I’m not sure if this next installment is influenced by current events, perhaps its basic coincidence, but I guess that’s another way of saying it was simply meant to be. I recognize that when I watched The Dirties on Sunday night, the timing of seeing it was an important factor but perhaps that is the point. Shot in a found-footage, documentary-like style (be prepared for some very shaky-cam) this festival darling follows two high school students making a home movie about taking down the bullies at their school, Quentin Tarantino style, guns a-blazin’. As the film progresses, one of the young men takes the joke to uncomfortable heights.
I first heard about The Dirties during a Kevin Smith interview in which he also gave a shout-out to Blue is the Warmest Color. I mention this because while these two films are so different in so many ways, they have one very important thing in common that makes them fantastic: as Mr. Smith puts it, the feeling of watching a camera being dipped into real life. Two very different stories, two very different styles, one very overwhelming and sometimes physical response.
In The Dirties, writer/director/editor/producer Matt Johnson stars as Matt alongside his best friend Owen, played by Owen Williams; already reality has become a head-scratcher. The film opens with a purely accidental scene between Matt and two real life passerby kids asking about the movie that’s being filmed. There are scenes in which Matt sits down to edit the very movie we are watching. There are the sudden moments of frighteningly real bullying, the kind that is psychological and paralyzing. Going into watching the film, I knew there was a mixture of real people and actors partaking in the action and it is absolutely impossible to distinguish who or what is real or fake. Sometimes, catalyzing events happen that I felt like I missed because it wasn’t set up in a way that the camera could catch it perfectly, leaving me to wonder if it was staged or not. There is a constant changing of mood and tone; one moment Matt is being his usual zany jokester self and the next he is reading Columbine by Dave Cullen; one of several incredibly brilliant and sobering ways Johnson reminds us of the anchor that holds this whole story in the real world. The never-ending questioning and shifts lead me to feel perpetually unsettled by every person and everything they did, wondering if life is imitating art or vice versa. Who is going to be the one that pushes this narrative over the edge? I felt as though the story was going to betray me, that the harsh truths of bullies and school shooters would end up on my screen in a very unsettling way no matter how bad I wanted everyone to get along. It was a unique feeling I don’t think a film has ever given me before.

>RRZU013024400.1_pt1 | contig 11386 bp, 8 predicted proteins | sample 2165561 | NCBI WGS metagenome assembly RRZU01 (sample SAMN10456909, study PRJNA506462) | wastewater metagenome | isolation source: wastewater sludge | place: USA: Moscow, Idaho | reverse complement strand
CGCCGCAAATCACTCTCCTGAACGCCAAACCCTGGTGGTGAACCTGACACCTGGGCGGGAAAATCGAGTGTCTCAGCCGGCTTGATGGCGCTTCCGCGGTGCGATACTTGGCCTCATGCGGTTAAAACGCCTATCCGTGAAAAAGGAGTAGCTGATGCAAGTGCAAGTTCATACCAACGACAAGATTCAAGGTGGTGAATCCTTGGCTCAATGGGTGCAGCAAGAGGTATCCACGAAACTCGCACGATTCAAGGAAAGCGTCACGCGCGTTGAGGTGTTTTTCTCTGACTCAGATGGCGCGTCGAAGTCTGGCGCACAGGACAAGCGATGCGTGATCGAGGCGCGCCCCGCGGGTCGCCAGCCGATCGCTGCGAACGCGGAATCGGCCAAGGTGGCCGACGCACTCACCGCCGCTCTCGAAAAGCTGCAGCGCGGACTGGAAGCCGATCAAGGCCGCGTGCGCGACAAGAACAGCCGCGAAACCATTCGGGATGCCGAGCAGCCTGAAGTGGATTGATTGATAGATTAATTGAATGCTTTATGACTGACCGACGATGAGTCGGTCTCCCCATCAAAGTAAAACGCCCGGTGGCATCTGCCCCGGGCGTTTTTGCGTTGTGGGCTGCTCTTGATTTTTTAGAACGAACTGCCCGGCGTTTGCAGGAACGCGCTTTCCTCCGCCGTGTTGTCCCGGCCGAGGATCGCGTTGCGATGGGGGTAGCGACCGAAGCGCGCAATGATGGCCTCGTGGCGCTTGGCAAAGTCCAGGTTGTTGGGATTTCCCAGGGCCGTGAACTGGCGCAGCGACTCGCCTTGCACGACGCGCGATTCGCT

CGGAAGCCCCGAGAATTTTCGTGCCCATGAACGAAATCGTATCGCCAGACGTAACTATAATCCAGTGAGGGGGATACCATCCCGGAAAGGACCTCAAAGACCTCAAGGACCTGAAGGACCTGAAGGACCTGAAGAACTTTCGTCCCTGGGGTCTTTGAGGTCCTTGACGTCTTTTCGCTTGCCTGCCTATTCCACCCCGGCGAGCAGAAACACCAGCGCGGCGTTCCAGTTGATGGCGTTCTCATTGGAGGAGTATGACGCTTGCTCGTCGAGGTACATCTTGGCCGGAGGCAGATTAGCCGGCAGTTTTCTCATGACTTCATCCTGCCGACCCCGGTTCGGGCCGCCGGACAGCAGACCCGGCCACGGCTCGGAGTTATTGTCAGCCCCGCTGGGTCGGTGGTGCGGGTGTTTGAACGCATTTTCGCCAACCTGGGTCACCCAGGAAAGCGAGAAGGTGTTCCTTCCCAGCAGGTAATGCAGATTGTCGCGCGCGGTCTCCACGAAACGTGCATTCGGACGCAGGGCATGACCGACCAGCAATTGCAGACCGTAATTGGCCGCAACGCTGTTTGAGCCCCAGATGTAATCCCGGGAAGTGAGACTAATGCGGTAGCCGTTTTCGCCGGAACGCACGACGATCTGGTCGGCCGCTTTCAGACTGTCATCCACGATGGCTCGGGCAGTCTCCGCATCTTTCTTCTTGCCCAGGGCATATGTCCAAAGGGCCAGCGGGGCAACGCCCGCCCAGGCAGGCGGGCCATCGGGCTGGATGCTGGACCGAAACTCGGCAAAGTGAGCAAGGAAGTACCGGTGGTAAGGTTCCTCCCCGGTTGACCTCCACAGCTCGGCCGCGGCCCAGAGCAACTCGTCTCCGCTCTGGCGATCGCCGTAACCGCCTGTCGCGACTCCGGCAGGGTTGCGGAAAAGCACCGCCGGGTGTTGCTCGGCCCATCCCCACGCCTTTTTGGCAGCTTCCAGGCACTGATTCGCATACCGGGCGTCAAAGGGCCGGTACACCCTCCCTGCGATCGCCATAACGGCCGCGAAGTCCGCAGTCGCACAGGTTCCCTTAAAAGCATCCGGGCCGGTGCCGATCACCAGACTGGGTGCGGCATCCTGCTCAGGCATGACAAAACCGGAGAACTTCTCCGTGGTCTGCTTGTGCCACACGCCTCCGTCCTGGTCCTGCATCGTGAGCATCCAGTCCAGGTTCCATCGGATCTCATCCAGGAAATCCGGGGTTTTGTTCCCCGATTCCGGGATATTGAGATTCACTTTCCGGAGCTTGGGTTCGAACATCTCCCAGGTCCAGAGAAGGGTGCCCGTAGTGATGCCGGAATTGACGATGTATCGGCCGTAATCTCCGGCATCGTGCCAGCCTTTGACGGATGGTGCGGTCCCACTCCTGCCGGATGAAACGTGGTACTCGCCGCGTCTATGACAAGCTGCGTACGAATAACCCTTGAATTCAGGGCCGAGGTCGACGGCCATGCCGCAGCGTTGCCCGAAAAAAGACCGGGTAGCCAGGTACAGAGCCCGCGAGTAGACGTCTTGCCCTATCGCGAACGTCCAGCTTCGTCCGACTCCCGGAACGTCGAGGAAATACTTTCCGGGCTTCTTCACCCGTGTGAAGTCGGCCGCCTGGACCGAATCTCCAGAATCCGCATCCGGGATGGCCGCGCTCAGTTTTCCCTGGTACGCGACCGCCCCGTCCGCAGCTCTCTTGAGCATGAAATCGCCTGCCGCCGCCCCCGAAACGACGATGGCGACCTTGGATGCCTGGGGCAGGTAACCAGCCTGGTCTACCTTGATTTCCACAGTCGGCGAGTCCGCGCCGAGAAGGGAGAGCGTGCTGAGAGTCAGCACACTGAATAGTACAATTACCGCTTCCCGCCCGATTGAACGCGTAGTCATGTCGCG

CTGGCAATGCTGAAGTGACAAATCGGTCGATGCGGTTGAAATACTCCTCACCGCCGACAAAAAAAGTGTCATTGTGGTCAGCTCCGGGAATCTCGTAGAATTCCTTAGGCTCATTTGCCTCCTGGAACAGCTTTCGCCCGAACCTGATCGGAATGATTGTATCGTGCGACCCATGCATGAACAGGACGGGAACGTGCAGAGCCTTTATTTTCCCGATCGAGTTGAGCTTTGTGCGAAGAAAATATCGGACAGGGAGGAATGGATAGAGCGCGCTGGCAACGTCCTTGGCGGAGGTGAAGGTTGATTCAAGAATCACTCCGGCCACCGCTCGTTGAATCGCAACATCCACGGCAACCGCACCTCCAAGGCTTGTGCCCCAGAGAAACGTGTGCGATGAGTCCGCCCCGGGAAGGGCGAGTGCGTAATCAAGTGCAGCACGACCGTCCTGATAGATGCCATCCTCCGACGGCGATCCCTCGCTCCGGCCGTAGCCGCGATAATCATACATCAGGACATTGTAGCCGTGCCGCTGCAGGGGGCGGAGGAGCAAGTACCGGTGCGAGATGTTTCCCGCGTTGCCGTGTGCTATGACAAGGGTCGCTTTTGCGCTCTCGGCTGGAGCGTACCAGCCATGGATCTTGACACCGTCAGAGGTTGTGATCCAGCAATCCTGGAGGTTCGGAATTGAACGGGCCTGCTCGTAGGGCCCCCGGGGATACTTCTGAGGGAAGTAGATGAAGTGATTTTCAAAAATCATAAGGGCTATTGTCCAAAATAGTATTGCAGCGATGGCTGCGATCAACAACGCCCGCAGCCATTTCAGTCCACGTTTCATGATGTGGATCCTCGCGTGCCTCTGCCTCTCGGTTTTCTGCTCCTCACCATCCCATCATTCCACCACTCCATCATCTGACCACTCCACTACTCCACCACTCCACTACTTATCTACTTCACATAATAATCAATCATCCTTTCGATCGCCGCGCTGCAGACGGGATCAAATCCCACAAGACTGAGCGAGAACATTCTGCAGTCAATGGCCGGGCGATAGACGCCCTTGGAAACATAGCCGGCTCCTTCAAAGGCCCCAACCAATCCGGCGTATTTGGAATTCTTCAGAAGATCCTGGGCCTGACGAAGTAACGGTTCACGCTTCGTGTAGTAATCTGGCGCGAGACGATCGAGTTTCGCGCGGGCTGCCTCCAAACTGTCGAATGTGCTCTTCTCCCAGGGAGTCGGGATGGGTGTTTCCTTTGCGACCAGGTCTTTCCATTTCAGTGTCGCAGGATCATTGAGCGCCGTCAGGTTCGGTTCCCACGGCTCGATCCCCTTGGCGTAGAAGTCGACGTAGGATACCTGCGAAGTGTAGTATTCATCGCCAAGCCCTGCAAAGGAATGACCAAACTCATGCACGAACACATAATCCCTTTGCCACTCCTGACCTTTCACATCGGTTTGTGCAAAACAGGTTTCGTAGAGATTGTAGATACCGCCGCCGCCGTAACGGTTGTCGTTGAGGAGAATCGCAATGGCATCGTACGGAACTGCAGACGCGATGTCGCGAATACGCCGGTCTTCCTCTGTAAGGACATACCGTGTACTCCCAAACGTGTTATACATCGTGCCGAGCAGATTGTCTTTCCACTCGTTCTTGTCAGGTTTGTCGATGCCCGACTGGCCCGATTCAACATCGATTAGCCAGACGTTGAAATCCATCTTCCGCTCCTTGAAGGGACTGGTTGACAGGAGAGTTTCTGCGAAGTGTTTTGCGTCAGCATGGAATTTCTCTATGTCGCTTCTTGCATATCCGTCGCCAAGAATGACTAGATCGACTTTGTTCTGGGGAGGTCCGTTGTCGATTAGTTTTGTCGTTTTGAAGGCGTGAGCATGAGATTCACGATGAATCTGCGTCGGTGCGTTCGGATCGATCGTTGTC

The Dirties is a riveting, provocative and bold film made for very little by some very daring people and it brings to light just how bad we can be to each other at our most sensitive and volatile ages. At a time when school shootings are the source of incredibly heart-breaking frustration, The Dirties offers a no-nonsense view on the matter that feels just too damn important.